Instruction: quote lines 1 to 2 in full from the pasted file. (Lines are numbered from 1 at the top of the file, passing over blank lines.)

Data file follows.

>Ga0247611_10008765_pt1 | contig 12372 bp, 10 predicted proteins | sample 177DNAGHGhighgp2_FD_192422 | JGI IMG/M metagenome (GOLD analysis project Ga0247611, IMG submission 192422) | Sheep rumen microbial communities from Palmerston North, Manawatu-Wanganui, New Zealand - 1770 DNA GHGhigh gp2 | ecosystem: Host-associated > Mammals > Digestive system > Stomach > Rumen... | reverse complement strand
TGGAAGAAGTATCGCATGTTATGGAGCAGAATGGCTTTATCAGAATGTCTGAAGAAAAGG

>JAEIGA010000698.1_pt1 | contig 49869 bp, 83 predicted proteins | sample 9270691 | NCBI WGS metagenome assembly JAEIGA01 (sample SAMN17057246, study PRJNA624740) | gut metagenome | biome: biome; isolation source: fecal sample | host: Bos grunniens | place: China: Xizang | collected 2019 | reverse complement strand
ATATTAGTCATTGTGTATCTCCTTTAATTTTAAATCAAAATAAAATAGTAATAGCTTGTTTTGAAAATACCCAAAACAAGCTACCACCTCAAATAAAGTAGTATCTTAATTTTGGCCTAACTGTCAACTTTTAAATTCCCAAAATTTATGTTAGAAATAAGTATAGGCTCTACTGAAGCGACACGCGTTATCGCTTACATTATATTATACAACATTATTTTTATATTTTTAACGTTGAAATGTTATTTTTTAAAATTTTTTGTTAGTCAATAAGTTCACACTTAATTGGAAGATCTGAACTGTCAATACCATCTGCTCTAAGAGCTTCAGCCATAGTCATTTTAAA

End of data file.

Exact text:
>Ga0247611_10008765_pt1 | contig 12372 bp, 10 predicted proteins | sample 177DNAGHGhighgp2_FD_192422 | JGI IMG/M metagenome (GOLD analysis project Ga0247611, IMG submission 192422) | Sheep rumen microbial communities from Palmerston North, Manawatu-Wanganui, New Zealand - 1770 DNA GHGhigh gp2 | ecosystem: Host-associated > Mammals > Digestive system > Stomach > Rumen... | reverse complement strand
TGGAAGAAGTATCGCATGTTATGGAGCAGAATGGCTTTATCAGAATGTCTGAAGAAAAGG